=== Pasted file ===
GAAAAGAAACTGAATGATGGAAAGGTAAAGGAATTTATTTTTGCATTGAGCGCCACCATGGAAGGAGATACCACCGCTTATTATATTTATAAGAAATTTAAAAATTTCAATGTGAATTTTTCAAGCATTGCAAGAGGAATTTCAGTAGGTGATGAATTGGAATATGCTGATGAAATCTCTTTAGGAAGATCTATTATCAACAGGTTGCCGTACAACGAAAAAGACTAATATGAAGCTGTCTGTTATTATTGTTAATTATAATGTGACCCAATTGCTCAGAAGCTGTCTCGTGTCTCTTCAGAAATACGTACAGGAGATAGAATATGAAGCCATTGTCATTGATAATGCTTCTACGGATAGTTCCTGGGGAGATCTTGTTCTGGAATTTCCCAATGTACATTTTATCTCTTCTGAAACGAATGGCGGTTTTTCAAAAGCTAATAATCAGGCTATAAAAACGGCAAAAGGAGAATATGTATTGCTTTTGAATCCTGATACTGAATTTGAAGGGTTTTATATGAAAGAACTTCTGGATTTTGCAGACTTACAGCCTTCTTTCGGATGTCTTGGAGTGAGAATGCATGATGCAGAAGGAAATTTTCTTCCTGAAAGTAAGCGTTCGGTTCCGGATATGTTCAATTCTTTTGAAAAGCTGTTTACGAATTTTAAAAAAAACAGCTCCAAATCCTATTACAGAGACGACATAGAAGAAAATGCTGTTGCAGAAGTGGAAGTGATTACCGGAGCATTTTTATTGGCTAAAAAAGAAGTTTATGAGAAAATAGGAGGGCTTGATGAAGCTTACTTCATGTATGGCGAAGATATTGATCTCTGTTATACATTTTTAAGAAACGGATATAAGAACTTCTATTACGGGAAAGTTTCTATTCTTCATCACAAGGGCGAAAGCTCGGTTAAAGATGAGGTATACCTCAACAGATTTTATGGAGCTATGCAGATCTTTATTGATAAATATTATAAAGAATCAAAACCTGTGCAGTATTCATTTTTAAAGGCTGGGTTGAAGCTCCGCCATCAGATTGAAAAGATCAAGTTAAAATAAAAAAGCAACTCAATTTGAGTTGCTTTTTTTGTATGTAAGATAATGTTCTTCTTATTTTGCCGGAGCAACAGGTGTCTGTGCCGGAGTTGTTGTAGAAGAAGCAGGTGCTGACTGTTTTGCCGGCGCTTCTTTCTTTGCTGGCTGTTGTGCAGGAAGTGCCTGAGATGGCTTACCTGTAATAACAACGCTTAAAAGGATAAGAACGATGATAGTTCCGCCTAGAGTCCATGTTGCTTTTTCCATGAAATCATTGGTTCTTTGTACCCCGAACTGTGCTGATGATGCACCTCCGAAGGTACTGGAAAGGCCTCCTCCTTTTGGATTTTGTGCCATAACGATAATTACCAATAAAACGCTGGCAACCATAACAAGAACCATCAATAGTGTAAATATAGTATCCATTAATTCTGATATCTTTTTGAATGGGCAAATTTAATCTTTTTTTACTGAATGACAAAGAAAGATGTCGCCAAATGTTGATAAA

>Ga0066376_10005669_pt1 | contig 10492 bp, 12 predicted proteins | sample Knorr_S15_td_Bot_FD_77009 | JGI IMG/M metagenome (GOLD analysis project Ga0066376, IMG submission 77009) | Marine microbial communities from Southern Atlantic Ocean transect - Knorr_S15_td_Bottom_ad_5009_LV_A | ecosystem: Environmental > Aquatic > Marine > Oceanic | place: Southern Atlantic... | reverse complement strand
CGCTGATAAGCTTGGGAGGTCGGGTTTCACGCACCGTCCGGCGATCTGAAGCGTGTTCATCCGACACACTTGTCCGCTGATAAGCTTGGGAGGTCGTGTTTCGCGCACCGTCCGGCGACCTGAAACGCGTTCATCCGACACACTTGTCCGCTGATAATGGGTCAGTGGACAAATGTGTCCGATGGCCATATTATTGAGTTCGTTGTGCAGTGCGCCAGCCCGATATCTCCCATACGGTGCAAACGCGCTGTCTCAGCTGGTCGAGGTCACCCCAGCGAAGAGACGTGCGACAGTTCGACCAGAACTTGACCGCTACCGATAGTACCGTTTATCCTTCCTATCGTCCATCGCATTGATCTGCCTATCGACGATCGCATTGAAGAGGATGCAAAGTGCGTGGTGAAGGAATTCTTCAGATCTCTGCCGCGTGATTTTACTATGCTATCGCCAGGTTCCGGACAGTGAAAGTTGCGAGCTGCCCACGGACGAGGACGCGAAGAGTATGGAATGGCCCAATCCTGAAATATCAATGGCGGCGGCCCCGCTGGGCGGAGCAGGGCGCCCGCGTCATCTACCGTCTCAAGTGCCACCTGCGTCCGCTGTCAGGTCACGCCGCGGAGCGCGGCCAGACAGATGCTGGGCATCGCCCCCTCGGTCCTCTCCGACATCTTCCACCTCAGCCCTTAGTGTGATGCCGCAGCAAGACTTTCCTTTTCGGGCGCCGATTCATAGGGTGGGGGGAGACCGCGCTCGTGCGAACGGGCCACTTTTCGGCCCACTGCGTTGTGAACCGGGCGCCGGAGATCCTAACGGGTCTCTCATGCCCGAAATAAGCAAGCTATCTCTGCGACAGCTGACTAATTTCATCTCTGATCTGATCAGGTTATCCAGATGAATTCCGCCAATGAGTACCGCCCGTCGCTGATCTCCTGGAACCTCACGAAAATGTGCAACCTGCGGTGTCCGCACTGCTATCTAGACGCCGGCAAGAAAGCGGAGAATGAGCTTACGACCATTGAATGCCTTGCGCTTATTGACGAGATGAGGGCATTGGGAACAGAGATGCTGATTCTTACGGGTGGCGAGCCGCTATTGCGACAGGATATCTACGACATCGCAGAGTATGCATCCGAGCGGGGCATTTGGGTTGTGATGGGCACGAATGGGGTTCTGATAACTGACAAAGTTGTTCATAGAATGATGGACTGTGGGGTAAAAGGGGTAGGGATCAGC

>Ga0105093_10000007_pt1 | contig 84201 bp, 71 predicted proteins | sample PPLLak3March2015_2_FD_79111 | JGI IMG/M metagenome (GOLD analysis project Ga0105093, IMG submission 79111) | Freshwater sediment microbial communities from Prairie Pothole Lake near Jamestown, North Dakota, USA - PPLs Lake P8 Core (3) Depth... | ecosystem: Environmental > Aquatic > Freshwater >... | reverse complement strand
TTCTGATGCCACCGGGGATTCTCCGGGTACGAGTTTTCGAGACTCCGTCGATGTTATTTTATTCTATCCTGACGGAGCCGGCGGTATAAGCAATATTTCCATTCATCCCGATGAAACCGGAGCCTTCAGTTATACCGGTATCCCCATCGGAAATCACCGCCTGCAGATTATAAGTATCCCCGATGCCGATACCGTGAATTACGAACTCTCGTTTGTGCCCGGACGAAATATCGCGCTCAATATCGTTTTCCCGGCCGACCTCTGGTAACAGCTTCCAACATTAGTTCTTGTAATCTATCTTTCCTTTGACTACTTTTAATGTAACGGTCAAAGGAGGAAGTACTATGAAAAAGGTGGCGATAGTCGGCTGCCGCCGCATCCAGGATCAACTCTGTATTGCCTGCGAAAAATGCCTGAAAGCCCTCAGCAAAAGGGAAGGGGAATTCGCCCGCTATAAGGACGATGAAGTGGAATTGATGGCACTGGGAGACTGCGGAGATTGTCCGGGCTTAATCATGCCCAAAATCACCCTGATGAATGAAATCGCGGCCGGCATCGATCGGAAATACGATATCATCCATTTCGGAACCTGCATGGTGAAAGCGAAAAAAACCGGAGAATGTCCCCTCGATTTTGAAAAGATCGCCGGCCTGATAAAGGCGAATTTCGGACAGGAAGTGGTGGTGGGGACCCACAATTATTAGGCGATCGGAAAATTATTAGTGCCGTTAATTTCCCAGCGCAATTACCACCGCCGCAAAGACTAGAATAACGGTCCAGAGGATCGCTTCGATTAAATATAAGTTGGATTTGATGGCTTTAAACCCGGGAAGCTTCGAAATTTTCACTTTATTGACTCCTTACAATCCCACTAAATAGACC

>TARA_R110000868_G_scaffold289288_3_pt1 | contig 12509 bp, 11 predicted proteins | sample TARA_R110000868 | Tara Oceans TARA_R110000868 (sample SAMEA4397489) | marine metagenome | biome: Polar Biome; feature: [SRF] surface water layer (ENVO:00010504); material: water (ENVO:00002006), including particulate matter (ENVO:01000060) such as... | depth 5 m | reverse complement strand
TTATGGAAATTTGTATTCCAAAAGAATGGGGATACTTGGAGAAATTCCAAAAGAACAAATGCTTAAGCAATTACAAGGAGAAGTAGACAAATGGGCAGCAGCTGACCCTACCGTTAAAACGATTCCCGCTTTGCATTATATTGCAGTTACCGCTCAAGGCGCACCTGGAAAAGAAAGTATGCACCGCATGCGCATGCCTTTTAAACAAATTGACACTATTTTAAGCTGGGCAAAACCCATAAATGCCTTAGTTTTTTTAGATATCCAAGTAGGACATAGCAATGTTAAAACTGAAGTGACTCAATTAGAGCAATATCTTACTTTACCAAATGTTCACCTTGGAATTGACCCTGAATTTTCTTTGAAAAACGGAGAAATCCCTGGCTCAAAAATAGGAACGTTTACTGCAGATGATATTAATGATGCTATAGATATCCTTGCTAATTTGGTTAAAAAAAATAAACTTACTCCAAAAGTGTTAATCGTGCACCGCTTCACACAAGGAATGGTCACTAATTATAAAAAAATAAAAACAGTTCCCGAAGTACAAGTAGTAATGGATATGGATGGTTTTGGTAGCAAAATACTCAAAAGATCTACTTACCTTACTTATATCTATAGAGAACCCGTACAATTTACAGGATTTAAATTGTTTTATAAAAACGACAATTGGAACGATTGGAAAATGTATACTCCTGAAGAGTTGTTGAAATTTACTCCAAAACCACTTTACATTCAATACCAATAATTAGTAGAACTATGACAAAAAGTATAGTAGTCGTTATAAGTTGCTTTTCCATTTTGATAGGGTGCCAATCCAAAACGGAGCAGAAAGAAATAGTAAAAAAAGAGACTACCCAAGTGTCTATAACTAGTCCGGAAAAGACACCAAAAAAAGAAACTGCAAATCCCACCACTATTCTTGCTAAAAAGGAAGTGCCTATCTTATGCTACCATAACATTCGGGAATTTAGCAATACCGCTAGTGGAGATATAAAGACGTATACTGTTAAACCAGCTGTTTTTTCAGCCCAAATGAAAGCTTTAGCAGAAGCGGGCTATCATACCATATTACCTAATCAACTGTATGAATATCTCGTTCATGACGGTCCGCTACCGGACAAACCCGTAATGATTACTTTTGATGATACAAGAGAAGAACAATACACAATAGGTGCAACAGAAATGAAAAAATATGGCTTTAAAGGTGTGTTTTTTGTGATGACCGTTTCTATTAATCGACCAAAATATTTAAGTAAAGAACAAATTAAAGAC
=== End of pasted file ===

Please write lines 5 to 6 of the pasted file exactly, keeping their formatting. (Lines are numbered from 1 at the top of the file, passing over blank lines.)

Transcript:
TTCTGATGCCACCGGGGATTCTCCGGGTACGAGTTTTCGAGACTCCGTCGATGTTATTTTATTCTATCCTGACGGAGCCGGCGGTATAAGCAATATTTCCATTCATCCCGATGAAACCGGAGCCTTCAGTTATACCGGTATCCCCATCGGAAATCACCGCCTGCAGATTATAAGTATCCCCGATGCCGATACCGTGAATTACGAACTCTCGTTTGTGCCCGGACGAAATATCGCGCTCAATATCGTTTTCCCGGCCGACCTCTGGTAACAGCTTCCAACATTAGTTCTTGTAATCTATCTTTCCTTTGACTACTTTTAATGTAACGGTCAAAGGAGGAAGTACTATGAAAAAGGTGGCGATAGTCGGCTGCCGCCGCATCCAGGATCAACTCTGTATTGCCTGCGAAAAATGCCTGAAAGCCCTCAGCAAAAGGGAAGGGGAATTCGCCCGCTATAAGGACGATGAAGTGGAATTGATGGCACTGGGAGACTGCGGAGATTGTCCGGGCTTAATCATGCCCAAAATCACCCTGATGAATGAAATCGCGGCCGGCATCGATCGGAAATACGATATCATCCATTTCGGAACCTGCATGGTGAAAGCGAAAAAAACCGGAGAATGTCCCCTCGATTTTGAAAAGATCGCCGGCCTGATAAAGGCGAATTTCGGACAGGAAGTGGTGGTGGGGACCCACAATTATTAGGCGATCGGAAAATTATTAGTGCCGTTAATTTCCCAGCGCAATTACCACCGCCGCAAAGACTAGAATAACGGTCCAGAGGATCGCTTCGATTAAATATAAGTTGGATTTGATGGCTTTAAACCCGGGAAGCTTCGAAATTTTCACTTTATTGACTCCTTACAATCCCACTAAATAGACC

>TARA_R110000868_G_scaffold289288_3_pt1 | contig 12509 bp, 11 predicted proteins | sample TARA_R110000868 | Tara Oceans TARA_R110000868 (sample SAMEA4397489) | marine metagenome | biome: Polar Biome; feature: [SRF] surface water layer (ENVO:00010504); material: water (ENVO:00002006), including particulate matter (ENVO:01000060) such as... | depth 5 m | reverse complement strand